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Music as Therapy: A Dialogical Perspective

br2006_074Garred, Rudy (2006). Music as Therapy: A Dialogical Perspective. Gilsum, NH: Barcelona Publishers. 344 pages. ISBN 1-891278-40-1. $44.00.

Reviewed by Laurel Young, MMT; MTA Temple University

Rudy Garred has written a book about a topic that often inspires passionate and heated discussion among music therapy professionals. Music as Therapy: A Dialogical Perspective is concerned with how to develop a general theory for approaches to clinical practice that use music as therapy. Garred uses the term “music as therapy” in a way that is synonymous with Kenneth Bruscia’s (1998) definition of “transformative music therapy” where it is “the music experience itself that leads to change” (p. 3).

While the book is concerned primarily with music as therapy, it is important to mention that Garred does not discount music in therapy approaches where music plays a “subordinate” role to other modalities; however, there are many variants of music in therapy, all of which have well-established psychological theories within which to frame practice and “…the question still remains as to what theory an experiential, transformative, music as therapy approach is to be based on” (p. 34).

Garred received his PhD from Aalborg University in Denmark and is influenced largely by a Nordoff-Robbins (music centered) approach. He is also a practitioner of the Bonny Method of Guided Imagery and Music – a method of music psychotherapy where music can be used in or as therapy. The diversity of Garred’s training and experiences as a practitioner may give him a unique vantage point as compared to other authors on music centered or music as therapy subject matter.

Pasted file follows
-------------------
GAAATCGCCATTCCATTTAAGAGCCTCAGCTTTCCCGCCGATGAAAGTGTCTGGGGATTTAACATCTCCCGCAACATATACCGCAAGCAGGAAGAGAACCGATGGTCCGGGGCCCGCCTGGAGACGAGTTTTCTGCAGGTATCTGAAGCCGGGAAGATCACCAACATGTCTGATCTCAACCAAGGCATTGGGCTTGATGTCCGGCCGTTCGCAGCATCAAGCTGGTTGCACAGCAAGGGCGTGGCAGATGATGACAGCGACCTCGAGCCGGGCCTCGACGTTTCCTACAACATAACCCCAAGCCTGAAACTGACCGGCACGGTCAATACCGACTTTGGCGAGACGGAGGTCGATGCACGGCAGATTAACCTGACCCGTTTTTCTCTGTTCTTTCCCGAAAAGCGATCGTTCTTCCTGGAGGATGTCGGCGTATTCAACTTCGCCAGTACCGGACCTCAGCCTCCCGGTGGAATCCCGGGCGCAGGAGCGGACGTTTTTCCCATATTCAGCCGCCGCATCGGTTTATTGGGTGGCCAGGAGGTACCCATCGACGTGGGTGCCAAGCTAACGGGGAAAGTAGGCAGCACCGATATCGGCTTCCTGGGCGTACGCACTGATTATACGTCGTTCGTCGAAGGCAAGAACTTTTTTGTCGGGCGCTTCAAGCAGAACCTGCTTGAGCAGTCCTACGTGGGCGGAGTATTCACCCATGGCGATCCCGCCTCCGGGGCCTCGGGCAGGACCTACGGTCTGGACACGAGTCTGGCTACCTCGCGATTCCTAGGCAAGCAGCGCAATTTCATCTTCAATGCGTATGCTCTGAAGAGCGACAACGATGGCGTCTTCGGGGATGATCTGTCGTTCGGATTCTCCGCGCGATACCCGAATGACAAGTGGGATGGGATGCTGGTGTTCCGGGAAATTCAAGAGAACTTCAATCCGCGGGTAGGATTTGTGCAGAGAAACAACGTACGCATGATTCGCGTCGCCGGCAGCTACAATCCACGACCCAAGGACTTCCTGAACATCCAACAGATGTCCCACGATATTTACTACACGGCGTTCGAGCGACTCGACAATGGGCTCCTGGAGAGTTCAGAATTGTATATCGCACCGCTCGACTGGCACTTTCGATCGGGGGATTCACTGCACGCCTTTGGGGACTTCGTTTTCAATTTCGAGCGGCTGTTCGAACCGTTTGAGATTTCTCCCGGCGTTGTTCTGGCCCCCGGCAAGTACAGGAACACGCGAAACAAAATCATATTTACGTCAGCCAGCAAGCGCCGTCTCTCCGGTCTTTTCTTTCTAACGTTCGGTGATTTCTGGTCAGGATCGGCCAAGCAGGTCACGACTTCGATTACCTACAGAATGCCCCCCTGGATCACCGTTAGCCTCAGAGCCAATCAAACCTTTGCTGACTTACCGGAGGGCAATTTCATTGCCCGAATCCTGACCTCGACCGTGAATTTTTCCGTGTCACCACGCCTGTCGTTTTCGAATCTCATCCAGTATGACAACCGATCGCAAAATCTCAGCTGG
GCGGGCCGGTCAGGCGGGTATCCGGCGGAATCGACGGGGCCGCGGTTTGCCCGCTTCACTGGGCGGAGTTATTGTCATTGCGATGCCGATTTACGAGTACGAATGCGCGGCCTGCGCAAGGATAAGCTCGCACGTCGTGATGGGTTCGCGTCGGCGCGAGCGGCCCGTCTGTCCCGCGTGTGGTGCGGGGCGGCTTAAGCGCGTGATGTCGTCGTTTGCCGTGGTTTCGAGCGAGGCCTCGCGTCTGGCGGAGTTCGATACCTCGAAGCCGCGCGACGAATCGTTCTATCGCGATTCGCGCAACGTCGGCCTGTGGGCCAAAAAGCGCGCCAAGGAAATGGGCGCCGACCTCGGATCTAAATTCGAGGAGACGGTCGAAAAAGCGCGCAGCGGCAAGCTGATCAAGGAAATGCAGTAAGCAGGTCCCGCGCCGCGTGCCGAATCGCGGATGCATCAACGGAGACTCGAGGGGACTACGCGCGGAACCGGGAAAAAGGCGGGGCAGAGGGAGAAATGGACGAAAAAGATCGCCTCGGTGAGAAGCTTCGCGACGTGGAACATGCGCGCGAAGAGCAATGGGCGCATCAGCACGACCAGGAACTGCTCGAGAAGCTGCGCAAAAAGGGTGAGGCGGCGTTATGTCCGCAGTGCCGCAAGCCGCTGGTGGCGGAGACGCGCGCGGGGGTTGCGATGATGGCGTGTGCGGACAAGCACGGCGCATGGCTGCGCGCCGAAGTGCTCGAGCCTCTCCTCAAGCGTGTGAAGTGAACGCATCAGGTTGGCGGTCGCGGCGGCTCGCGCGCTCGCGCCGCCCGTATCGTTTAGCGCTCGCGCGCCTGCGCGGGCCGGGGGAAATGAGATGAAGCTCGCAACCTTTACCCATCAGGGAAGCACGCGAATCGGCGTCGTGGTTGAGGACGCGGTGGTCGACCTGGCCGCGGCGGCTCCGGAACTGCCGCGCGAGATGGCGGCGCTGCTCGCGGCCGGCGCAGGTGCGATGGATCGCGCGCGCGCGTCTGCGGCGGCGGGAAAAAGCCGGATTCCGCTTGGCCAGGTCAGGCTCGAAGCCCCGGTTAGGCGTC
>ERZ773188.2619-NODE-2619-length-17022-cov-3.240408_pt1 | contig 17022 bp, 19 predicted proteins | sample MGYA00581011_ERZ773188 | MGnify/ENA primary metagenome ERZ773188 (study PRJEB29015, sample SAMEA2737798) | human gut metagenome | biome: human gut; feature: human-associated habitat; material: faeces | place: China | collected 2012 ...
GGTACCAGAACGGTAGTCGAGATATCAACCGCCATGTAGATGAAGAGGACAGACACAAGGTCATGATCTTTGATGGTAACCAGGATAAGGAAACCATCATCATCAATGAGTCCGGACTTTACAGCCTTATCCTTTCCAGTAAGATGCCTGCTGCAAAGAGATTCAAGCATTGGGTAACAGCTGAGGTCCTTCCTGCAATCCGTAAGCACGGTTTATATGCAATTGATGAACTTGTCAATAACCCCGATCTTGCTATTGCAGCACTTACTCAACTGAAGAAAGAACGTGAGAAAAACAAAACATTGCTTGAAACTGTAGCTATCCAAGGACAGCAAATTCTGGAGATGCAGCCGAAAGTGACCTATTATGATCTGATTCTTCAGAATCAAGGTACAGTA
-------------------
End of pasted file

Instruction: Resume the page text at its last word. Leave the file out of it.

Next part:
The book consists of twelve chapters, each one divided into subtitled sections. Topics emerge in a linear fashion as Garred meticulously builds his case. He achieves this through extensive references to literature, carefully constructed definitions of terms and the use of case examples. The Table of Contents lists every concept; this is very helpful if the reader wants to go back and review a particular idea. I often found this to be necessary given the complexity and magnitude of the material.

In order to contextualize the subject matter, Garred reviews not only the writings on music centered thinking to date (Paul Nordoff, Clive Robbins, Kenneth Aigen, Gary Ansdell and Mercedes Pavlicevic) but also the published debates that have occurred between psychoanalytic and music centered approaches (Elaine Streeter, Colin Lee, Gary Ansdell, Sandra Brown, Kenneth Aigen and Helen Odell-Miller). Musicological (Gary Ansdell and Colin Lee) and Community Music Therapy (Brynjulf Stige and Gary Ansdell) perspectives are also presented. This opening chapter in particular makes for very interesting reading and is a good overview for those who may not be familiar with how the controversy about music as versus music in therapy has unfolded in the literature. The differences are re-visited in Chapter 6 where the two most common “music as” and “music in” therapy models are compared: Creative Music Therapy developed by Paul Nordoff & Clive Robbins and Analytical Music Therapy developed by Mary Priestley. Readers need to keep in mind that because Garred is trying to build a theory for the “side” of music as therapy, he does not make a fair comparison between approaches. He acknowledges this up front but I believe that it bears repeating here. For practitioners who have established belief systems about preferred modes of practice, it is easy to get caught up in wanting to side with or against Garred’s arguments. This is the opposite of what he is ultimately trying achieve, which is to encourage inclusive rather than exclusive thinking about music therapy.

Upon outlining differences between underlying assumptions of the “opposing stances” Garred reaches a conclusion that challenges recent ideas on music centered thinking put forth by Kenneth Aigen (2005). I believe Garred’s conclusion articulates at least in part, why some music therapists feel uncomfortable with what I would refer to as purist music as therapy approaches. He believes it is insufficient to state that change through music is purely a musical matter AND that musical change in and of itself cannot be defined as therapeutic change. He feels that the relationships within the music as therapy dynamic need to be more closely accounted for and this leads to the proposed dialogical perspective.